Adani CEO Lucas Dow said after another meeting with DES officials on Friday last week, Adani Mining still had not received clarity on timeframes or process for when the Queensland government will finalise the plans.
"We are not going to be pig-headed about it and we are working through the latest round of requested changes for the Black-Throated Finch Management Plan as urgently as possible in order to move forward, however, department officials have refused to commit to a timeframe to finalise the plan, even if we were to accept the state's new round of requests in full," he said.
Dow said advice provided by DES officials on Friday suggested the department intended to renege on its February commitment to conduct no further reviews and had instead shifted the goalposts once again and requested another round of information and assessment from CSIRO and Geoscience Australia.
DES officials would not confirm to Adani Mining what the scope and nature of the requests were or if the requests were in fact limited solely to assessing the Carmichael project's environmental conditions.
Dow said the department's request was the latest delaying tactic designed to stop construction of the Carmichael project.
"DES has consistently said it would not pursue further reviews," he said.
"However, they have gone back on their word once again.
"We are now facing prospect of another tortuous and never-ending management plan approval process like the one we have endured for the Black-Throated Finch.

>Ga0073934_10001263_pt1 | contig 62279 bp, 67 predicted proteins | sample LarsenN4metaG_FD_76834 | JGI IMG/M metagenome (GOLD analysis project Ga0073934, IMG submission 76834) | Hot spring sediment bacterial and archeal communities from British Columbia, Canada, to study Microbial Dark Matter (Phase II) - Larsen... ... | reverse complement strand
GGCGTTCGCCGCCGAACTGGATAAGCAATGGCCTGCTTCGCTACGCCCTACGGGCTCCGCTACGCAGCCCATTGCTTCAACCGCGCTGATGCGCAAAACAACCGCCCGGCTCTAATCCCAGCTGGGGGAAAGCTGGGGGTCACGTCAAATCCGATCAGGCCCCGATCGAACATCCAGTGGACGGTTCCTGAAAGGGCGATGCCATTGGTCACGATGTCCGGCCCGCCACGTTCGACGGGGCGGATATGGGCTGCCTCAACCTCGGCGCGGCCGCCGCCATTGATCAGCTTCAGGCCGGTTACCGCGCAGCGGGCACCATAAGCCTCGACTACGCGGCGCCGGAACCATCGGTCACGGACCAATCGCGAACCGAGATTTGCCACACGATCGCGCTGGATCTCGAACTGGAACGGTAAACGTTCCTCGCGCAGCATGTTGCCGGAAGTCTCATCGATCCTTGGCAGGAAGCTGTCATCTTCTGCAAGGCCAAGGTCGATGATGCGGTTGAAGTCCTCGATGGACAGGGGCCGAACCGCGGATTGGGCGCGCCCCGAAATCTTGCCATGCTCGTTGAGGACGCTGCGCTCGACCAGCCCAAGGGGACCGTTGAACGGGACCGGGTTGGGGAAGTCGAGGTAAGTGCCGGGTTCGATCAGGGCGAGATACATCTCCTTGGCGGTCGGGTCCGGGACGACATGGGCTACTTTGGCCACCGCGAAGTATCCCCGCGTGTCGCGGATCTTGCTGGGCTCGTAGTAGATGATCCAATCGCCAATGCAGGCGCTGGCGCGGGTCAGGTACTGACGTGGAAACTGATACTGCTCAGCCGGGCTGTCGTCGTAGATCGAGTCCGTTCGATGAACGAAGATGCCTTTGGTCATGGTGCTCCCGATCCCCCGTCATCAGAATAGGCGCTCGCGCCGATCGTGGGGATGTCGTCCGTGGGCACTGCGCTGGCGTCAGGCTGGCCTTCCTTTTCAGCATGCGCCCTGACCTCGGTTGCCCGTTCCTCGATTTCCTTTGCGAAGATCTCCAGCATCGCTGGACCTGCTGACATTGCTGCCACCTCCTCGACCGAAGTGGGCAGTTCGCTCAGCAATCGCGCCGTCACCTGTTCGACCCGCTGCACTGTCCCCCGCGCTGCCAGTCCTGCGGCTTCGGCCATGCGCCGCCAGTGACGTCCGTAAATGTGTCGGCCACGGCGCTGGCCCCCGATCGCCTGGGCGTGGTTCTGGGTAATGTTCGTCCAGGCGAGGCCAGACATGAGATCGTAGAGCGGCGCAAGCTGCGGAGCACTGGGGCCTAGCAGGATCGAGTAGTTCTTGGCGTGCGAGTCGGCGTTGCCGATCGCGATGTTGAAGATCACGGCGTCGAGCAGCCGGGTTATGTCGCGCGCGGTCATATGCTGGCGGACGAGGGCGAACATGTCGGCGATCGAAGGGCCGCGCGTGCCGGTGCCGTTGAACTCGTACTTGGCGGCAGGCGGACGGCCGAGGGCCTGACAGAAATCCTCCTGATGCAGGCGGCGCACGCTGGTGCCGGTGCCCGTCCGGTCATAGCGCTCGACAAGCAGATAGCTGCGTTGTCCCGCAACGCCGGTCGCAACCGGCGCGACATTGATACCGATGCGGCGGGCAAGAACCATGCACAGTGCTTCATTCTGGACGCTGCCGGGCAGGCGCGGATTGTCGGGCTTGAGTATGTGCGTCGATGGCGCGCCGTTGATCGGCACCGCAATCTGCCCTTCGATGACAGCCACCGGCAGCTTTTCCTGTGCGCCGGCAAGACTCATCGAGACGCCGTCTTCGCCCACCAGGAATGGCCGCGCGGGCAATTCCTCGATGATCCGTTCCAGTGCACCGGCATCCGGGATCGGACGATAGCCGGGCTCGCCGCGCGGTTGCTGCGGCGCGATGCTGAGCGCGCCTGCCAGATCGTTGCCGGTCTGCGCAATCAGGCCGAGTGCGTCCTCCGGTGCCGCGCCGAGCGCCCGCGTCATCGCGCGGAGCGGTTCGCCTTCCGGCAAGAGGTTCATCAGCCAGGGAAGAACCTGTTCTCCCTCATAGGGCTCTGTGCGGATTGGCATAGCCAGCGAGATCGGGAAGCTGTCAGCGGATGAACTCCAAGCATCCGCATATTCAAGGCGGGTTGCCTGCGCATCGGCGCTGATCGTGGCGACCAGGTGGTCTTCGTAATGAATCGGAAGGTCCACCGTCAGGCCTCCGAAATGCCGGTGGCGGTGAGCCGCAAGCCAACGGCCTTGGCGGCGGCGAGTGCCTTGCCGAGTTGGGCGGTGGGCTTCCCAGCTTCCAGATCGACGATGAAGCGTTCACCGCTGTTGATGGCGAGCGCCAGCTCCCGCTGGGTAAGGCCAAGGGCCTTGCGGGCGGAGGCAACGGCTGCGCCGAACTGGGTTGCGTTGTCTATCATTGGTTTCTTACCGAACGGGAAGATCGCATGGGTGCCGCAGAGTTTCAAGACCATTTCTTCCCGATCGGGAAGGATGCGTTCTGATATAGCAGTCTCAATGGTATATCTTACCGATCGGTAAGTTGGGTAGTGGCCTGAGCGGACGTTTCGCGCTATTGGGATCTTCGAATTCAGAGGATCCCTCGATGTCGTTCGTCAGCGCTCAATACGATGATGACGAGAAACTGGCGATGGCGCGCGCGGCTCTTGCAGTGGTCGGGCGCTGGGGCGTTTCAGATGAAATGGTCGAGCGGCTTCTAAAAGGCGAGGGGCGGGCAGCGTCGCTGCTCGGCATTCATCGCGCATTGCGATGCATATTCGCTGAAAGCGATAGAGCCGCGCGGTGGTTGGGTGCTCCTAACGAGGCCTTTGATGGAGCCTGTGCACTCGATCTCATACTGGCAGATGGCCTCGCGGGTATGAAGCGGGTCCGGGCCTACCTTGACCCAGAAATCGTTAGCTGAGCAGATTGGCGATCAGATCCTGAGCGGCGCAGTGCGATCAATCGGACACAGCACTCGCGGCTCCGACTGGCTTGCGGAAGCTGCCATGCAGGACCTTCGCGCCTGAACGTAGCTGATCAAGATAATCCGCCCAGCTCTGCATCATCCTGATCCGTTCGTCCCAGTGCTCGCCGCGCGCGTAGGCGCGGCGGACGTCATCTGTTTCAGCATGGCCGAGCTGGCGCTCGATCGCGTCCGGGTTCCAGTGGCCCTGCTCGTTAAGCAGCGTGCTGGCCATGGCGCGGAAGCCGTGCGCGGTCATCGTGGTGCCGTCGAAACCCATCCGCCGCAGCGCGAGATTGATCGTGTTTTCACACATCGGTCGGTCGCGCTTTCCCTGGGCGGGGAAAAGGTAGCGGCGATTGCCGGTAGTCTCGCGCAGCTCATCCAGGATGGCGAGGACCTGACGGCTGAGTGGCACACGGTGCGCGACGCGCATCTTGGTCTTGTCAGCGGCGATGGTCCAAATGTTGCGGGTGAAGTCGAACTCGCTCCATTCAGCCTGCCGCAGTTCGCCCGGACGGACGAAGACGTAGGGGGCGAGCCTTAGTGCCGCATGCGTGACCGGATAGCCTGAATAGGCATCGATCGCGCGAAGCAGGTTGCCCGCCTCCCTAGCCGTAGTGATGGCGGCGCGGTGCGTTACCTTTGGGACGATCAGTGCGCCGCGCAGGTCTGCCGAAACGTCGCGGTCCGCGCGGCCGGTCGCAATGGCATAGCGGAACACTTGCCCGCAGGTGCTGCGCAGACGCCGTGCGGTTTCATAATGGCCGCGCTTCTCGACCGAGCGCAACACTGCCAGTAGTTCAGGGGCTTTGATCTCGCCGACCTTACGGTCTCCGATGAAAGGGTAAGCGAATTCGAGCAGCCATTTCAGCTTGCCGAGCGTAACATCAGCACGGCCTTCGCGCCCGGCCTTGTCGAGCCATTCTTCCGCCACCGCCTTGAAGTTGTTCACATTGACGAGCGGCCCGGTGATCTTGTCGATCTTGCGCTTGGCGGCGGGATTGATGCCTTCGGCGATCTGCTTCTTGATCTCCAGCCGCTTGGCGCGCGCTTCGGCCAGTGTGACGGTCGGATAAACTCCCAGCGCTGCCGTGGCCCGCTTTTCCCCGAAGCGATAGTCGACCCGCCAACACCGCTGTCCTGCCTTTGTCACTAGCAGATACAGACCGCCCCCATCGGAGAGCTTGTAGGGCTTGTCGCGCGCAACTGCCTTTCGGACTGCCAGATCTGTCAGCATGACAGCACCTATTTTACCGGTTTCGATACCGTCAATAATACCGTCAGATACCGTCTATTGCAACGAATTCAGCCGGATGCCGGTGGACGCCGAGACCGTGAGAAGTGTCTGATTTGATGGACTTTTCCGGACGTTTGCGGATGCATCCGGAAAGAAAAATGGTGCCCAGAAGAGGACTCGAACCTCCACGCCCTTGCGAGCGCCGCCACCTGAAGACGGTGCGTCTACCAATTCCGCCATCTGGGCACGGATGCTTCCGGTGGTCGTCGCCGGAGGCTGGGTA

"It appears this process will again go beyond the scope of what our project is required to deliver under regulatory conditions - and put simply is simply another fishing expedition."
The federal government approved Adani's GDEMP on April 9, following an eight-month assessment. This included expert review and advice from CSIRO and Geoscience Australia that has been shared with DES.
Earlier this year, DES said it would rely on the same review process and information from CSIRO and Geoscience Australia provided to the federal government.
"The department's processes, timing and decision-making have zero transparency," Dow said.
"Trying to see what needs to be done to ensure these management plans can be signed off is like trying to see through a brick wall - there is absolute zero transparency.
"If this latest request for further information and assessment was above board and in-line with the Carmichael Project's conditions, why is there a need for secrecy and non-disclosure?
"We call on DES to provide Adani with the precise questions given to CSIRO and Geoscience Australia and also confirm that they are not initiating another review and that any such clarifications are solely limited to ensuring that Adani has met its environmental conditions and that they are not engaging in another Black-Throated Finch-type review process.
"After all this is Adani's plan they are investigating."